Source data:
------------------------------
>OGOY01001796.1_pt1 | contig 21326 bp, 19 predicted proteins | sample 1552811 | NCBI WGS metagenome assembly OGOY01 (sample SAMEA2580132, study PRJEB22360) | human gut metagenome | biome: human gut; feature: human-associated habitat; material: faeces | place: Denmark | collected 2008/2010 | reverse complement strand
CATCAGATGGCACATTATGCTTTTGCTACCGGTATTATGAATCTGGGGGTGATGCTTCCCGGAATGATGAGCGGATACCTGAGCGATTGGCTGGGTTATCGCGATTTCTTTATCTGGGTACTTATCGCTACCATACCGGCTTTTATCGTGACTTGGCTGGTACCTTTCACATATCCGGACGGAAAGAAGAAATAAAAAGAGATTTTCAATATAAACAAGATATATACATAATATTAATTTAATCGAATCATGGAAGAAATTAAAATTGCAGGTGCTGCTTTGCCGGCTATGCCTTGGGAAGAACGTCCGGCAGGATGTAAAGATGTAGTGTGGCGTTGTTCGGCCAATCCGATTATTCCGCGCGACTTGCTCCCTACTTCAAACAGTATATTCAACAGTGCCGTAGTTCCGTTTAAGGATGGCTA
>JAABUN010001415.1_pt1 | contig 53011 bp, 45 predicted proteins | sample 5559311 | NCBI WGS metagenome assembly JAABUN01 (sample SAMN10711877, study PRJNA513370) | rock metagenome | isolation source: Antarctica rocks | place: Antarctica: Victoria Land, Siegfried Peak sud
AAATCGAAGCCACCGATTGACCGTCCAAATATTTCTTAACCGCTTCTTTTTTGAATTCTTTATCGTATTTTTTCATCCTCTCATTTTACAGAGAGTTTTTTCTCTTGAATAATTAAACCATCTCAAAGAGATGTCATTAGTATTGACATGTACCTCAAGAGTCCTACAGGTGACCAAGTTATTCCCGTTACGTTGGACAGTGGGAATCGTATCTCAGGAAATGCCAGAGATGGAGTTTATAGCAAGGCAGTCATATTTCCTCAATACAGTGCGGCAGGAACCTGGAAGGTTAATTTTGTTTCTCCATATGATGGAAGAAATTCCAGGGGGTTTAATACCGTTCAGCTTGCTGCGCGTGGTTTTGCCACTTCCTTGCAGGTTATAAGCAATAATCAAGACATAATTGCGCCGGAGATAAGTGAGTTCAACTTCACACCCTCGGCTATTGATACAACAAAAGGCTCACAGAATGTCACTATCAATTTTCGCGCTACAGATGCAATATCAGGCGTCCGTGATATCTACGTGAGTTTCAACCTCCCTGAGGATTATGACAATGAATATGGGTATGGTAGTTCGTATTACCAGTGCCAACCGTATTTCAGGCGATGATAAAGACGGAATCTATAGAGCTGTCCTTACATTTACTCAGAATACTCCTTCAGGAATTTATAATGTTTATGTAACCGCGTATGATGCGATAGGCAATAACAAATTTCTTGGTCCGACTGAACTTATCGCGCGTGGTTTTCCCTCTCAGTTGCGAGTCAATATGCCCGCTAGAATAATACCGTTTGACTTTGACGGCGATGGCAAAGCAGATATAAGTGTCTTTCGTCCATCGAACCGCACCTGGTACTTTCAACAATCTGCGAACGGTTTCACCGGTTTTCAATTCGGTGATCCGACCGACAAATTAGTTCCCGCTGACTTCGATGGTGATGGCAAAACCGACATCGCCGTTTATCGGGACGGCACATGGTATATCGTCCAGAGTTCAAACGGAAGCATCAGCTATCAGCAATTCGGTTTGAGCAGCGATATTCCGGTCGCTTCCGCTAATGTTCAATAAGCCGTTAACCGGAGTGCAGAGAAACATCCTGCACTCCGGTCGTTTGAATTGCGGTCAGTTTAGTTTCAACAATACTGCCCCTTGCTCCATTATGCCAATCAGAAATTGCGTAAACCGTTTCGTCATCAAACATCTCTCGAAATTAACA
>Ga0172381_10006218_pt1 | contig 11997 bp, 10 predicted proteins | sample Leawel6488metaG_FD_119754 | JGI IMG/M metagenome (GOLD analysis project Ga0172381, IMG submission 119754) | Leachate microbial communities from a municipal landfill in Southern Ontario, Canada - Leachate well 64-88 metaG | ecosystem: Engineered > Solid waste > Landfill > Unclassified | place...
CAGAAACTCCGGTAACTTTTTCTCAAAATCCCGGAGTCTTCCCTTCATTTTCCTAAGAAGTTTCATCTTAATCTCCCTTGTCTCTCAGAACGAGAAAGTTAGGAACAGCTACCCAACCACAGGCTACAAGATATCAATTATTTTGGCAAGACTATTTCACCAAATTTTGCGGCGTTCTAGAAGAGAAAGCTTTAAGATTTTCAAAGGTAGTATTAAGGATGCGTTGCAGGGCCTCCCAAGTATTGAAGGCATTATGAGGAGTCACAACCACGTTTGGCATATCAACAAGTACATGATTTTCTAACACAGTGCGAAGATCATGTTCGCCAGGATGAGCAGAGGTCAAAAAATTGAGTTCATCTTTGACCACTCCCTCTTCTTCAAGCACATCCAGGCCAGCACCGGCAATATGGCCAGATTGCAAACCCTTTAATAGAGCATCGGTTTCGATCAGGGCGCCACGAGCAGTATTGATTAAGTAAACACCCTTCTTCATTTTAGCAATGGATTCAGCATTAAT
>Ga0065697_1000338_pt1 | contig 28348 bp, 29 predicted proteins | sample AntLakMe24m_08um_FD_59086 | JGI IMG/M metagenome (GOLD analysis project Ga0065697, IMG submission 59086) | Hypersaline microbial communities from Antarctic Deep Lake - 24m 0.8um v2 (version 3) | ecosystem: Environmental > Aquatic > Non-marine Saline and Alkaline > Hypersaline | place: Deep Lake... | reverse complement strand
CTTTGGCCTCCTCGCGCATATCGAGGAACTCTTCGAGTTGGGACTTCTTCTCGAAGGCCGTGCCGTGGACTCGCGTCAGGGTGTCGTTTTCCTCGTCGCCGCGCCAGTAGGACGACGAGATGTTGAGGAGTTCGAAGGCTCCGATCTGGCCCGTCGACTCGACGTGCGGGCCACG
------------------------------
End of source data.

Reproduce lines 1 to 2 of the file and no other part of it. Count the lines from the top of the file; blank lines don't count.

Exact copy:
>OGOY01001796.1_pt1 | contig 21326 bp, 19 predicted proteins | sample 1552811 | NCBI WGS metagenome assembly OGOY01 (sample SAMEA2580132, study PRJEB22360) | human gut metagenome | biome: human gut; feature: human-associated habitat; material: faeces | place: Denmark | collected 2008/2010 | reverse complement strand
CATCAGATGGCACATTATGCTTTTGCTACCGGTATTATGAATCTGGGGGTGATGCTTCCCGGAATGATGAGCGGATACCTGAGCGATTGGCTGGGTTATCGCGATTTCTTTATCTGGGTACTTATCGCTACCATACCGGCTTTTATCGTGACTTGGCTGGTACCTTTCACATATCCGGACGGAAAGAAGAAATAAAAAGAGATTTTCAATATAAACAAGATATATACATAATATTAATTTAATCGAATCATGGAAGAAATTAAAATTGCAGGTGCTGCTTTGCCGGCTATGCCTTGGGAAGAACGTCCGGCAGGATGTAAAGATGTAGTGTGGCGTTGTTCGGCCAATCCGATTATTCCGCGCGACTTGCTCCCTACTTCAAACAGTATATTCAACAGTGCCGTAGTTCCGTTTAAGGATGGCTA